Ob tube

Barbara entering the Ob Tube

Today was our second full day in McMurdo station. Since our arrival we have started to prepare for our deep field deployment. We constantly take training classes on environmental protection (to protect Antarctica with its pristine fauna and flora from us people); waste management; recycling; water preservation (only 4 showers a week per person allowed); safety; survival; etc. Today we had snowmobile training, meaning we got to learn how to take care of our snowmobiles, the do’s and don’ts, how to fix and trouble shoot it. Following we had a 3 hour long “Antarctic Field Survival and Safety (AFS)” training. We learned about cold injuries, how to take care of each other, and how to deploy our survival kits in case things go bad. These survival kits are composed of an emergency tent for shelter, a snow saw and shovel, some food and clothes to survive for up to 3 days, and a stove. We set up the tents and learned how to use the emergency stoves. This survival and safety class turned into the real thing when the group next to us set their stove and the adjacent spill kit on fire (no one got hurt, a fire blanket extinguished the fire fast, and a lesson was learned -hopefully).

After our last training session for today we started to prepare for our “Shakedown” tomorrow, when we will drive on our snowmobiles onto the ice, far away from McMurdo, to set up camp for one night. During the shakedown we will test our gear to make sure everything is deep field ready and approved, nothing is broken or needs to be fixed, and we will learn how to set up camp efficiently and safely. We pulled, lifted, stored, and moved gear, equipment, and food from one site to another in order to have everything ready for tomorrow.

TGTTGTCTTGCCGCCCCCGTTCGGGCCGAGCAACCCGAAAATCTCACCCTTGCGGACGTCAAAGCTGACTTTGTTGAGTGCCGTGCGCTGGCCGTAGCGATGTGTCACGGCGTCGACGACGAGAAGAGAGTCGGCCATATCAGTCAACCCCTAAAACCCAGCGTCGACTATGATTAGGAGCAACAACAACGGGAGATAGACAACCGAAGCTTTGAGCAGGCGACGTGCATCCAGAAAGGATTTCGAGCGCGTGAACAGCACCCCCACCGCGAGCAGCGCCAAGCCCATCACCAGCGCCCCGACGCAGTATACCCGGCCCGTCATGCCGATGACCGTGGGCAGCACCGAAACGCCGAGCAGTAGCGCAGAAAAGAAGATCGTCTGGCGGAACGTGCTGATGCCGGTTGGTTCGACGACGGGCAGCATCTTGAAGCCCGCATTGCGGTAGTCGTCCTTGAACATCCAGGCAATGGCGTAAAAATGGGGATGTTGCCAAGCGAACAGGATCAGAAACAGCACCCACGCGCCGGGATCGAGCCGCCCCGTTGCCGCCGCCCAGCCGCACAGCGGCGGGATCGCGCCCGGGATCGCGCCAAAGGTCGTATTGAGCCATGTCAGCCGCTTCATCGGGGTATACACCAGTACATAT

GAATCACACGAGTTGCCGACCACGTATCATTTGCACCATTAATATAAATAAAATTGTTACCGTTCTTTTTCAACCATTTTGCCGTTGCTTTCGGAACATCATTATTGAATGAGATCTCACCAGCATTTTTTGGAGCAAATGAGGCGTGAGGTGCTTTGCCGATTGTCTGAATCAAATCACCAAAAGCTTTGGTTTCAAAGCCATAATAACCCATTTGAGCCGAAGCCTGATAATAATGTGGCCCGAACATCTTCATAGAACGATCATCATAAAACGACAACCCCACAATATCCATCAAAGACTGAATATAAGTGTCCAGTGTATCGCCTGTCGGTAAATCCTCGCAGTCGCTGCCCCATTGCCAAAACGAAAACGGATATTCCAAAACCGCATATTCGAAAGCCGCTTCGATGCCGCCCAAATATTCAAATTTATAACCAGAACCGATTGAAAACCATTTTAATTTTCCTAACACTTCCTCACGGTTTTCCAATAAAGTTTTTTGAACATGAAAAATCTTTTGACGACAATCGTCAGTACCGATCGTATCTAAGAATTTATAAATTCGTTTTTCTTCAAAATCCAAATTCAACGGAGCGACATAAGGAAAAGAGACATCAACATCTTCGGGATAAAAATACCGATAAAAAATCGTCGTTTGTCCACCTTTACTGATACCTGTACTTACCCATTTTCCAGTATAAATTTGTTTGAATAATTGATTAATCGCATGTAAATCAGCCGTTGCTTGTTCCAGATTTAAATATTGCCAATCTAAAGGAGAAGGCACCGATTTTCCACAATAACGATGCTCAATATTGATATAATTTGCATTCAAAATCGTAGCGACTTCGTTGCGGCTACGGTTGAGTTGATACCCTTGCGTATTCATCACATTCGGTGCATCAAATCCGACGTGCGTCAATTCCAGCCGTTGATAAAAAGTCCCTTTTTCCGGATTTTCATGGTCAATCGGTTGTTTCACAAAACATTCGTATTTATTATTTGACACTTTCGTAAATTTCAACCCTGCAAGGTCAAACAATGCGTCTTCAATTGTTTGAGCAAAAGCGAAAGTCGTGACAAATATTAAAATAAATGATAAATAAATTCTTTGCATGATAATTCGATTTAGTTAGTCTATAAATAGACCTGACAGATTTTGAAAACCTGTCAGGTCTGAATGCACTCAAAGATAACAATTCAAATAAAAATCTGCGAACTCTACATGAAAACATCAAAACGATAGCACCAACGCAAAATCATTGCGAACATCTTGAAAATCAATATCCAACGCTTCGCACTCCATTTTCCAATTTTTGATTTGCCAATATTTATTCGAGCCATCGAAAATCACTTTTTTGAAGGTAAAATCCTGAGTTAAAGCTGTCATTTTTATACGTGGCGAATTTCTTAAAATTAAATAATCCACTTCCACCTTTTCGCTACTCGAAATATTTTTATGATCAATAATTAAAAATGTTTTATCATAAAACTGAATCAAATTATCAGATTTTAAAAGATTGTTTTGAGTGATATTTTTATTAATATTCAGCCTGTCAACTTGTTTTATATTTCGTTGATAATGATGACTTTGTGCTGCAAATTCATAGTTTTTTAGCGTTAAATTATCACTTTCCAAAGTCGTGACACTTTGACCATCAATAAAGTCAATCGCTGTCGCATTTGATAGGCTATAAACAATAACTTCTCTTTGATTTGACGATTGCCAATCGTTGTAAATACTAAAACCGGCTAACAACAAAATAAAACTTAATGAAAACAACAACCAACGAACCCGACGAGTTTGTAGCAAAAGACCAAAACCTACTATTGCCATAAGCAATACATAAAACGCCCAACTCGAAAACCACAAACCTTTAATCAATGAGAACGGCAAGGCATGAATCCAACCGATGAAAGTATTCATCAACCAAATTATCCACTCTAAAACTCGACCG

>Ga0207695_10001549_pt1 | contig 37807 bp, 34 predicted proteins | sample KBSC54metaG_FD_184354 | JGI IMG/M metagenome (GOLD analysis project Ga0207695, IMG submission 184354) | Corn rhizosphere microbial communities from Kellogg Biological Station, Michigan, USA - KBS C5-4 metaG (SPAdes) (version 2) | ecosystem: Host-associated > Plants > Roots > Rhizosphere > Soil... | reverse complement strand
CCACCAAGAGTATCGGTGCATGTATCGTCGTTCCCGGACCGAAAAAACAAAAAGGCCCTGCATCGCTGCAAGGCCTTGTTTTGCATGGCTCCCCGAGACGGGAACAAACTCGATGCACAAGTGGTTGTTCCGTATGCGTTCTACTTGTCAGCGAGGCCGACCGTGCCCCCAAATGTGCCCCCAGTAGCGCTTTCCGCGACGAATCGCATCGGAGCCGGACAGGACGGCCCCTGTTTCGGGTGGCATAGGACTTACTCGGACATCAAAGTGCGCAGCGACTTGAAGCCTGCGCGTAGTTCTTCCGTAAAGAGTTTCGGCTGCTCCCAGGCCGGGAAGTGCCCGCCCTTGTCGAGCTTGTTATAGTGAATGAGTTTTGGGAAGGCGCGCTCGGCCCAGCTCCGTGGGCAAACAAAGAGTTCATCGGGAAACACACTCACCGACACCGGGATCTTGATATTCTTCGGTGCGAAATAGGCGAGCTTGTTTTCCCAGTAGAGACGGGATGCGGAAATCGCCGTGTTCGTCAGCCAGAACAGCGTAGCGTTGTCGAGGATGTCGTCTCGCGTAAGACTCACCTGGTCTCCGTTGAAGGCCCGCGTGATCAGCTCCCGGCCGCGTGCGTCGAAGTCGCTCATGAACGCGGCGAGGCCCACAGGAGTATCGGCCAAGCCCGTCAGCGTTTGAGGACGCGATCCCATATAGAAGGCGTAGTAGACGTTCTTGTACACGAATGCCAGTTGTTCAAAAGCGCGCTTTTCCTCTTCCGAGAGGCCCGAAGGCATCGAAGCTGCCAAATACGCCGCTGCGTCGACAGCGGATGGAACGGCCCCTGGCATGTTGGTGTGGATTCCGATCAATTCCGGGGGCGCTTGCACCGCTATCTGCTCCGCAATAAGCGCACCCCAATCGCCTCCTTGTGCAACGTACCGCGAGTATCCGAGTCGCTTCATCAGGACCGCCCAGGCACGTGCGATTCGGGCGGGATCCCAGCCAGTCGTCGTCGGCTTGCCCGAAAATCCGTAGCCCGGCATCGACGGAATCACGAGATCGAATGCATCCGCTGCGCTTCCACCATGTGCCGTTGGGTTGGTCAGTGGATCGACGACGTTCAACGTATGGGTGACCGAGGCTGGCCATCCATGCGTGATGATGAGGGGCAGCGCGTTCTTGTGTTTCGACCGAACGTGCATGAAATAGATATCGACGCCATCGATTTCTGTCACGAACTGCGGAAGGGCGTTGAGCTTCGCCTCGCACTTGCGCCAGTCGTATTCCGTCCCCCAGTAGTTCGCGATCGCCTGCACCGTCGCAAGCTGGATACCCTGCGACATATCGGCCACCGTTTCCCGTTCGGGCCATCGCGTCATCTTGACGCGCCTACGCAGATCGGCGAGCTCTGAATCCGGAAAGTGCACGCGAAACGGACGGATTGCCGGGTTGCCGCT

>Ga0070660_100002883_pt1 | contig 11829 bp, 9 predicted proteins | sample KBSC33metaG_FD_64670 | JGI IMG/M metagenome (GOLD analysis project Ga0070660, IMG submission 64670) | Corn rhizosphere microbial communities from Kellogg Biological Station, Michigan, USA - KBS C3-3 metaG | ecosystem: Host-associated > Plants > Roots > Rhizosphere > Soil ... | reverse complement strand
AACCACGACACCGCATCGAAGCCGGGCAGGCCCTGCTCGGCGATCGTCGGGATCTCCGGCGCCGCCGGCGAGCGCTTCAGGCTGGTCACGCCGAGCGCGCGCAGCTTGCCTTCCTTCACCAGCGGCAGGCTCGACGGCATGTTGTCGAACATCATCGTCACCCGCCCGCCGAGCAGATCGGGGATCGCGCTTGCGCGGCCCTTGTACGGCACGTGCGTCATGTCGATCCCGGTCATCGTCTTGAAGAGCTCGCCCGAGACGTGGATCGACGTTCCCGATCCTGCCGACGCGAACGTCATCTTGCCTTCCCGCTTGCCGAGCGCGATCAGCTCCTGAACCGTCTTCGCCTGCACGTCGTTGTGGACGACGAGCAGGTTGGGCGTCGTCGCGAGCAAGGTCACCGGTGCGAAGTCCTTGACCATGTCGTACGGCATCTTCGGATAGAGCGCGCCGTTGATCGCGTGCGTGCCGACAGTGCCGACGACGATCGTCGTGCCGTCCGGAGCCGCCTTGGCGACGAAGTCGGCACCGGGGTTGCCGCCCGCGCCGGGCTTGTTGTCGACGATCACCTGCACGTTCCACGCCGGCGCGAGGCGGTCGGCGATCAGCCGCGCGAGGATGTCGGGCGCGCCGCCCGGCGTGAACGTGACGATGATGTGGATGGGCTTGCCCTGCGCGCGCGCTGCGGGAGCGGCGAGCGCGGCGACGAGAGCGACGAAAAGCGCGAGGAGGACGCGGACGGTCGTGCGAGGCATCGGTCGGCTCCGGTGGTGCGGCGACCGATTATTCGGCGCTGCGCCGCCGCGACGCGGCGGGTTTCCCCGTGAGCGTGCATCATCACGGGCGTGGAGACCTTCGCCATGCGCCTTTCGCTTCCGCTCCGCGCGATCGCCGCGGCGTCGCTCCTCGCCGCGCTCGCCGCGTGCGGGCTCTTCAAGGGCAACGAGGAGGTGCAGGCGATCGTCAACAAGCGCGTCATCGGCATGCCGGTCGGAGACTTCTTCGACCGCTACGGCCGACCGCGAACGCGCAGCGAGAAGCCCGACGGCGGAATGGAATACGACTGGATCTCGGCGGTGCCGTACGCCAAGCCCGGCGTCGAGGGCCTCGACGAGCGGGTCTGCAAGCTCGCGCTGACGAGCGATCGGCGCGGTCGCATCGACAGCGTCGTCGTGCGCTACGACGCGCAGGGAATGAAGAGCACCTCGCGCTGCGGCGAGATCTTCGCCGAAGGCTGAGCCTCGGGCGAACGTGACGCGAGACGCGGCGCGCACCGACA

Juliane inside the Ob Tube


After the all our chores were done and all the training taken care of we got to experience a rare and most amazing treat today: we went to “The Obs Tube”. The “Obs Tube” is a drill hole on the ice shelf that goes all the way through the ice into the ocean. Into this drill hole a tube was lowered about 12 inches in diameter, just large enough to fit one person through. The end of the tube is made of glass, so after you climb down into the tube you get to sit below the sea ice in the ocean. The water is crystal clear! It is the most amazing thing ever! The sunlight paints the frozen sea ice in this eerie glow of yellow, green, and blue-ish colors. At the boundary where the liquid water meets the frozen ice sheet, weird structures have formed and sometimes formations like icicles reach deep into the water. We saw lots of tiny fish, and we could hear seals. Seriously, they are a noisy bunch, they make really strange noises; but it is the most amazing thing to hear them so close by.  Some seals were sun bathing on the ice shelf close by. In addition to this we got lucky, when divers from another science group went out to test some equipment We got to see them dive through a diving hole under the ice and do science. This was the best treat ever (so far). And we are looking forward to all the other amazing treats we get to experience. The next one is coming up tomorrow: our Shakedown. We can’t wait!

View from the inside of the Obs Tube, with diver in the distance

-Juliane, McMurdo Station, 11:30pm on 12/02/17

-NOTE from RPH:  Apologies for this posting out of order- it didn’t post automatically like it is should have, so I gave it a day to fix itself and it didn’t (a glitch in the Matrix?).  Also in spite of claiming to be a hands-off editor, I found I couldn’t contain myself this time;  I corrected Juliane’s use of the term “obs” tube”  to “ob tube” which is how I’ve always heard it.